The plan to vaccinate all Virginians is fluid and a moving target. That is because vaccine inventory is limited (at a global, national, state, and regional level), and the logistics behind distributing the vaccine hasn’t been a seamless process. Also, as is the case with any high demand product, supply is limited.
On the bright side — a study by QuoteWizard ranked the Commonwealth of Virginia most likely to receive a COVID-19 vaccine, as compared to all states across the country. These predictions to estimate vaccination rates were supported by the current rate of adults getting vaccinated, accessibility to healthcare, as well as public opinion.
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Virginia’s rate of having age-appropriate vaccines is 46%, which is ranked as the seventh highest in the United States. The Commonwealth is trending up in this category too, as it had a 9.5% improvement in adult vaccinations over the last five years.
Adam Johnson, the study’s Senior Research Analyst, explained, “Especially this year with COVID-19, we’ve been very focused on the economic factors and impacts that COVID-19 has had on our healthcare systems.”
Ralph Northam, the Governor of Virginia (who is also a physician), said in an interview with PBS, “We’re confident that, by early to mid-summer, all Virginians will have access to the vaccination, which is really encouraging news. There’s finally some light at the end of this long, dark tunnel, and we’re all really looking forward to that.”
Gov. Northam elaborated during an interview with NPR, “Well, initially, they’re looking at 70,000 doses. We have 8 million Virginians. So – and that’s why we will be going to those that are most susceptible – our health care workers and also those individuals that work and live in our long-term care facilities.
And then we’ll go into phase two, which will be a lot of frontline workers – for example, teachers, food preparers, those types of things. And then phase three will be the general population and hopefully by early to midsummer have everybody in Virginia vaccinated.”
Local health districts across the state are working as fast as possible to vaccinate eligible Virginians who qualify within phases 1a and 1b. Because the vaccine supply is limited, it will take some time to complete the initial groups.
As of January 2021, according to the Virginia Department of Health (VDH), the vaccine is currently designated for the following groups:
- 1a: Healthcare Workers & Long-Term Care Residents
- 1b: Frontline Essential Workers, Persons Aged 65 Years and Older
Correctional Facilities, Homeless Shelters, Migrant Labor Camps, and Persons Aged 16-64 years who have a high-risk medical condition or disability that amplifies their risk of severe illness due to COVID-19.
Because there is no way to know exactly how long it will take to complete vaccinating through the 1b group, there is not an official start date to begin phase 1c (during this phase, vaccines will be extended to additional essential workers).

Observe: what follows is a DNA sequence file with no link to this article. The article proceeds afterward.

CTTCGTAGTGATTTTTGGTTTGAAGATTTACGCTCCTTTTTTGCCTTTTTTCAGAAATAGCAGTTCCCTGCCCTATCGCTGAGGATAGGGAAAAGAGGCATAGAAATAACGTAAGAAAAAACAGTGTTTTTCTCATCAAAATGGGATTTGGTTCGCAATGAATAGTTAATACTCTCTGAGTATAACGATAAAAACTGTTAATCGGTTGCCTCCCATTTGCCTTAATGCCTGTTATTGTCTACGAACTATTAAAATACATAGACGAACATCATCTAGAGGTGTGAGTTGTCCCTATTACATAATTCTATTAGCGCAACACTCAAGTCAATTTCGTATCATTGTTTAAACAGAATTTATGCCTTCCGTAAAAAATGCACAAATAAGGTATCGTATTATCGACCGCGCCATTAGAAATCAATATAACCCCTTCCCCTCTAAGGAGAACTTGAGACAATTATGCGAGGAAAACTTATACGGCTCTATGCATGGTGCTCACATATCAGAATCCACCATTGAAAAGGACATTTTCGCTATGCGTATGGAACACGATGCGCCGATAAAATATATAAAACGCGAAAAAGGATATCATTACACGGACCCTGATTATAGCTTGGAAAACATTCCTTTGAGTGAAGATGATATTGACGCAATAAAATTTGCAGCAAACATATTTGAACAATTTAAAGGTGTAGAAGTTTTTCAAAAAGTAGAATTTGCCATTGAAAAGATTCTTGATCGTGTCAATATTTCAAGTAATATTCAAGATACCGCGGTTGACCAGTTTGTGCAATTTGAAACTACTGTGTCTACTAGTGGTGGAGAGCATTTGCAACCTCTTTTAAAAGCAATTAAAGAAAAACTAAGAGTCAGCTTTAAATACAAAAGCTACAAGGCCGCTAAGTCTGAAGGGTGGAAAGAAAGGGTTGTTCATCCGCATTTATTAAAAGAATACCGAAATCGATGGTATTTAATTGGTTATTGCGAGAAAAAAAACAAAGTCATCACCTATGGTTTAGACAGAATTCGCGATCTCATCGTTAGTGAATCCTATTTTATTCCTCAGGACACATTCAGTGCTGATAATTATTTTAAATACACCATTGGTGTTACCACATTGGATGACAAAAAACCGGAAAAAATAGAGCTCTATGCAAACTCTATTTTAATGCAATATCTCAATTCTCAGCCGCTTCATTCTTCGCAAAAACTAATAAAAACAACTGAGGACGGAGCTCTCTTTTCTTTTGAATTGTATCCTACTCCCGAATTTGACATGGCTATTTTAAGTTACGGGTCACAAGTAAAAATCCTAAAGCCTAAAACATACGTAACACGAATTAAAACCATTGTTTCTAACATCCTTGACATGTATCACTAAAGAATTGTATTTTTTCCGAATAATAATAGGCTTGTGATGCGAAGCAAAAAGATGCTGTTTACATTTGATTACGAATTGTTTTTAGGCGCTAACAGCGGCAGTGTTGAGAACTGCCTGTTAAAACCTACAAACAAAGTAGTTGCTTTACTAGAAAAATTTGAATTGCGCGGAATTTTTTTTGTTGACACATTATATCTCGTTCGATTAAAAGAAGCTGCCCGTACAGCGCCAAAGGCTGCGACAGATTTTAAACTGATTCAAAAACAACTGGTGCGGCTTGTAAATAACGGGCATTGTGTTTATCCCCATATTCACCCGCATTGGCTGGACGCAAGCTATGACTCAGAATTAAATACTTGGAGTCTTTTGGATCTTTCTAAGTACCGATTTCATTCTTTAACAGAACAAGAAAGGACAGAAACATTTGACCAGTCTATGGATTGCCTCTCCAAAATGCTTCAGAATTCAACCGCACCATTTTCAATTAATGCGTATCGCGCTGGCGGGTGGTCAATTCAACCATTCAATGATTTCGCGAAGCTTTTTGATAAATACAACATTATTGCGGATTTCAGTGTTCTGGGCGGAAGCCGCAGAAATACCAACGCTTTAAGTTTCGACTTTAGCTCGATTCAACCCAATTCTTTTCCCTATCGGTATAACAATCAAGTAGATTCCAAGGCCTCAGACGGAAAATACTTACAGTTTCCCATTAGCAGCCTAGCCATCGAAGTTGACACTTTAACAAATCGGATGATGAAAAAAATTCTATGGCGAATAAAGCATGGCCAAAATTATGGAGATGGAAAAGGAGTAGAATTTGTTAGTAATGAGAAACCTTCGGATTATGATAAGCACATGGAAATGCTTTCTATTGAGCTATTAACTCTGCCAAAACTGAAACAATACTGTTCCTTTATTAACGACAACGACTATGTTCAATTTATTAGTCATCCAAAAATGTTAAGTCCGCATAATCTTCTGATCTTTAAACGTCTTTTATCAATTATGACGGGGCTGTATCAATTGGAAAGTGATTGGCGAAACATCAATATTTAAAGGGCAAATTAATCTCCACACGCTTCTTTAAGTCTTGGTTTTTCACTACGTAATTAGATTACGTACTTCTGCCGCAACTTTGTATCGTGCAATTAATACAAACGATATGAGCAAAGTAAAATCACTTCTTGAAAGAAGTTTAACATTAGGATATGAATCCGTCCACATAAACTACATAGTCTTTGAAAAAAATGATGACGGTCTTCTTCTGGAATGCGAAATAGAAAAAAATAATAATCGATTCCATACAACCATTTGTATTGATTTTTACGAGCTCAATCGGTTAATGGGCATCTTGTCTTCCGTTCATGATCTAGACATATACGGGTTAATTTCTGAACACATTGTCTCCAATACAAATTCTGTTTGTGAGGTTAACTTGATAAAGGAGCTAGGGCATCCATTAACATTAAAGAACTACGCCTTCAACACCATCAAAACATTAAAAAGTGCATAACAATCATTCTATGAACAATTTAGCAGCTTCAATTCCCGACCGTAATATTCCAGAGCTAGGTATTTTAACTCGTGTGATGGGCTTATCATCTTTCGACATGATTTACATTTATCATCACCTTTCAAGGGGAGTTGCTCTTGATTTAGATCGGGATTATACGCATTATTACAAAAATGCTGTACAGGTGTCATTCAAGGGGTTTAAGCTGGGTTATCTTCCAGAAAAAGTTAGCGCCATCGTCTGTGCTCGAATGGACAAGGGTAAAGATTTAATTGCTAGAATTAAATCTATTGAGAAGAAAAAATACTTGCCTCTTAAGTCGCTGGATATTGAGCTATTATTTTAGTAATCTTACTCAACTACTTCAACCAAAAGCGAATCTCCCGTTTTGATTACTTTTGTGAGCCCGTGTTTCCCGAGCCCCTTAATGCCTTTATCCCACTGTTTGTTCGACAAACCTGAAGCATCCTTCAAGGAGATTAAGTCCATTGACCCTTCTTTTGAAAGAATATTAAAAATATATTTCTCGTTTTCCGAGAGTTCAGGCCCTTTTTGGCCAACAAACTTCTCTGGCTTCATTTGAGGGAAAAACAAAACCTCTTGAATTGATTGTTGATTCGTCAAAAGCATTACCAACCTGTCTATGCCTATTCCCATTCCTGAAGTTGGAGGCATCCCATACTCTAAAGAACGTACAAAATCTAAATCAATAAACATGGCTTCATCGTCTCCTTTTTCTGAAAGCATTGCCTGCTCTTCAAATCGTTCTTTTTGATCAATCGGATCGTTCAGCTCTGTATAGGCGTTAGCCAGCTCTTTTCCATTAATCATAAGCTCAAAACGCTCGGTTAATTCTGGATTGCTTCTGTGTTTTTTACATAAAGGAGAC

Below are some commonly asked questions as it relates to getting vaccinated from COVID-19 in Virginia.
How do I register for the COVID-19 vaccine?
Health districts at a local level are creating specific plans for local registration, including the ability to register online in advance for a vaccination. The VDH reports that they are investing in technology improvements in order to facilitate this process. Check your county’s local health department website for more information.
Which of the FDA-approved COVID-19 vaccines does Virginia have access to?
The FDA has authorized emergency use of two vaccines so far — the Pfizer-BioNTech COVID-19 vaccine and the Moderna COVID-19 vaccine. The Centers for Disease Control (CDC) endorses both vaccines. Virginia receives shipments of both vaccines on a weekly basis, which are being used to vaccinate local residents who qualify in phases 1a and 1b. A number of other pharmaceutical companies are involved in phase 3 trials, such as Johnson & Johnson, so the hope is that other FDA-approved vaccines will become available in the future.
Is the COVID-19 vaccine free or does it need to be filled through insurance?
The vaccine is being offered to all residents at no out-of-pocket cost. Any applicable charges will either be handled by insurance companies, or by the U.S. Health Resources and Services Administration Provider Relief Fund.
If I receive the COVID-19 vaccine, do I still need to wear a mask and practice social distancing?
Yes. At this time, information is limited on how effective the COVID-19 vaccine is at lowering the transmission of the COVID-19 virus, as well as how long it provides protection. So, if you receive the first or both doses of the vaccine, you are asked to keep following recommended protocols to protect not only yourself but protect your community.
Some of the prevention measures include wearing a mask that securely covers your nose and mouth, not getting any closer than six feet apart from people, staying away from crowds, particularly when inside, and wash/sanitize your hands regularly.